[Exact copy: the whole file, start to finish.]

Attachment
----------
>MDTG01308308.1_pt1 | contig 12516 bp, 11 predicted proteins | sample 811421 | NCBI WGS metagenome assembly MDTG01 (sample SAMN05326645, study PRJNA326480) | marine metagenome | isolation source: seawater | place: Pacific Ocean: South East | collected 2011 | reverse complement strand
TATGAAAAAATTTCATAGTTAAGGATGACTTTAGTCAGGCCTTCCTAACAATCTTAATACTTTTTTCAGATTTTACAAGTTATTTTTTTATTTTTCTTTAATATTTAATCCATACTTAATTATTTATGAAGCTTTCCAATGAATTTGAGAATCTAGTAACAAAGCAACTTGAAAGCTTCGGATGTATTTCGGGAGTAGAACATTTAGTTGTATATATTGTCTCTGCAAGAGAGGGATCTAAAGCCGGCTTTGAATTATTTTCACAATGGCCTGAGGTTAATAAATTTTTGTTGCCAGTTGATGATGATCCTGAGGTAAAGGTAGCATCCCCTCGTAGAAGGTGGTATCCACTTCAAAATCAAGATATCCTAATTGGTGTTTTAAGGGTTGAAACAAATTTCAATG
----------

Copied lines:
>MDTG01308308.1_pt1 | contig 12516 bp, 11 predicted proteins | sample 811421 | NCBI WGS metagenome assembly MDTG01 (sample SAMN05326645, study PRJNA326480) | marine metagenome | isolation source: seawater | place: Pacific Ocean: South East | collected 2011 | reverse complement strand
TATGAAAAAATTTCATAGTTAAGGATGACTTTAGTCAGGCCTTCCTAACAATCTTAATACTTTTTTCAGATTTTACAAGTTATTTTTTTATTTTTCTTTAATATTTAATCCATACTTAATTATTTATGAAGCTTTCCAATGAATTTGAGAATCTAGTAACAAAGCAACTTGAAAGCTTCGGATGTATTTCGGGAGTAGAACATTTAGTTGTATATATTGTCTCTGCAAGAGAGGGATCTAAAGCCGGCTTTGAATTATTTTCACAATGGCCTGAGGTTAATAAATTTTTGTTGCCAGTTGATGATGATCCTGAGGTAAAGGTAGCATCCCCTCGTAGAAGGTGGTATCCACTTCAAAATCAAGATATCCTAATTGGTGTTTTAAGGGTTGAAACAAATTTCAATG